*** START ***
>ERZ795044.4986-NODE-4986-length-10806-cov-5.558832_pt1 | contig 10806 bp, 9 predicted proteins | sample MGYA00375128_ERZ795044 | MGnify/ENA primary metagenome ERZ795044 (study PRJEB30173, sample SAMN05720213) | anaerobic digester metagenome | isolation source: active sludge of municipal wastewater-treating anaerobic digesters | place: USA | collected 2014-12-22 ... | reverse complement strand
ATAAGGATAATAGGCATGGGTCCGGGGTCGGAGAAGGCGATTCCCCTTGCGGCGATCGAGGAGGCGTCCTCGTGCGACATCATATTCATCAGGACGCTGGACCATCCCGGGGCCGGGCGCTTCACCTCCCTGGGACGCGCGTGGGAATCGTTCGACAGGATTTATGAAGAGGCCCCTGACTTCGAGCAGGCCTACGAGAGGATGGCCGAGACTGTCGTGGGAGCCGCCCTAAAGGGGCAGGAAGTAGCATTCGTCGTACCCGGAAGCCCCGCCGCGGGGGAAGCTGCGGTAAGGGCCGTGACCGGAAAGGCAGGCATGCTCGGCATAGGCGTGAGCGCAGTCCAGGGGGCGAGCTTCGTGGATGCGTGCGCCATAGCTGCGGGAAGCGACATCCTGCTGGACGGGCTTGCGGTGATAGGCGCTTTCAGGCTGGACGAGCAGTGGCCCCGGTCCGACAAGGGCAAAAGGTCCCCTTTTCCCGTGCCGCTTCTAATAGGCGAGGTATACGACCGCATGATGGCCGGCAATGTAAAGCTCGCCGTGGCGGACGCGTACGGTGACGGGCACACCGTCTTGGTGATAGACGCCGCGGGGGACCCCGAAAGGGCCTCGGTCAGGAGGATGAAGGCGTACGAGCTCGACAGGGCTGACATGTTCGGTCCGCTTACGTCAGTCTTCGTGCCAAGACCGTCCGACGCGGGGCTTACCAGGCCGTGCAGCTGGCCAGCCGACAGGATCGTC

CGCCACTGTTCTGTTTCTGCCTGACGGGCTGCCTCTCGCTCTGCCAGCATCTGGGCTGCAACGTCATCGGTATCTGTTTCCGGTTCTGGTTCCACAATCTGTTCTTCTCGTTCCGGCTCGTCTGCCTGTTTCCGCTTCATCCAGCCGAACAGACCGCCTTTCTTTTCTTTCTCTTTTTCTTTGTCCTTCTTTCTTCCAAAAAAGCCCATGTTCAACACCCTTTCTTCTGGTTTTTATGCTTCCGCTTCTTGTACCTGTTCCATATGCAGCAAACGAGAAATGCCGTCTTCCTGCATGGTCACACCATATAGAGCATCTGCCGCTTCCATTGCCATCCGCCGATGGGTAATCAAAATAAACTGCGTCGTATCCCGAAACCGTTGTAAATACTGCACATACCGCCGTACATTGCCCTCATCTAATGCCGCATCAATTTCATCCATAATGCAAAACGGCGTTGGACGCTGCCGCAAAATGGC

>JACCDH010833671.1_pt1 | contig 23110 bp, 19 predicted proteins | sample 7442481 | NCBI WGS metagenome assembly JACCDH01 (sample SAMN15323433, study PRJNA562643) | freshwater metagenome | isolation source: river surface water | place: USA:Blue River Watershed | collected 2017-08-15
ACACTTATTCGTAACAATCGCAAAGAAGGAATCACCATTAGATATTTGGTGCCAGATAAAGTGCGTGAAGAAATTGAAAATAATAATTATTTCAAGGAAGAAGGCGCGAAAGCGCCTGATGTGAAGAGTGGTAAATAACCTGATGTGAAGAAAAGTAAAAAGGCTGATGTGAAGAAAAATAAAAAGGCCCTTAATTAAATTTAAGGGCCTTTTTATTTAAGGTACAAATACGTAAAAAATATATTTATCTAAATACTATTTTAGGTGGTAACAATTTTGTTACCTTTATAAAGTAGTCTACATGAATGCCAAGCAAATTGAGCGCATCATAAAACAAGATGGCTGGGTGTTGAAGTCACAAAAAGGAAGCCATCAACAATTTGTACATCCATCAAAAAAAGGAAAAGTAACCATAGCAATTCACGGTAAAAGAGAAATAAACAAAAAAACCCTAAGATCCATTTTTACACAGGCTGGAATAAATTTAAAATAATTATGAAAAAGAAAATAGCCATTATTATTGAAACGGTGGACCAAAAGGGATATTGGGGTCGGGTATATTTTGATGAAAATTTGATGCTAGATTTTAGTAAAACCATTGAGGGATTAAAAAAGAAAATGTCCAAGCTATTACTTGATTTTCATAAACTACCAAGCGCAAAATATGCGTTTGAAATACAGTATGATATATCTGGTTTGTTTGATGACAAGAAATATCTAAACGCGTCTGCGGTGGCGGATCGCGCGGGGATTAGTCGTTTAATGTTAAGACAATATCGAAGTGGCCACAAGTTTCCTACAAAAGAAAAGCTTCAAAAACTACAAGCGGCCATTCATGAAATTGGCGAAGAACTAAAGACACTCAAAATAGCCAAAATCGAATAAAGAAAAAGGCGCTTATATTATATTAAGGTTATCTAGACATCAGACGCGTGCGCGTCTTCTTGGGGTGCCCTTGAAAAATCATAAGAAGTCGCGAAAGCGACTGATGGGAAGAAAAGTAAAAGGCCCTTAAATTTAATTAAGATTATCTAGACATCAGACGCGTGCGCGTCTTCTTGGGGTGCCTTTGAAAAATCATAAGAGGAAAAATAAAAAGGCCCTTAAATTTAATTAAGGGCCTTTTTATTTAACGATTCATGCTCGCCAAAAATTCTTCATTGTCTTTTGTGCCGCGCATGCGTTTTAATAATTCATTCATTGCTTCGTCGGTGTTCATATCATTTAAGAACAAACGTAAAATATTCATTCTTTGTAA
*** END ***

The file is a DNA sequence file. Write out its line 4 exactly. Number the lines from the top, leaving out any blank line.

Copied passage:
>JACCDH010833671.1_pt1 | contig 23110 bp, 19 predicted proteins | sample 7442481 | NCBI WGS metagenome assembly JACCDH01 (sample SAMN15323433, study PRJNA562643) | freshwater metagenome | isolation source: river surface water | place: USA:Blue River Watershed | collected 2017-08-15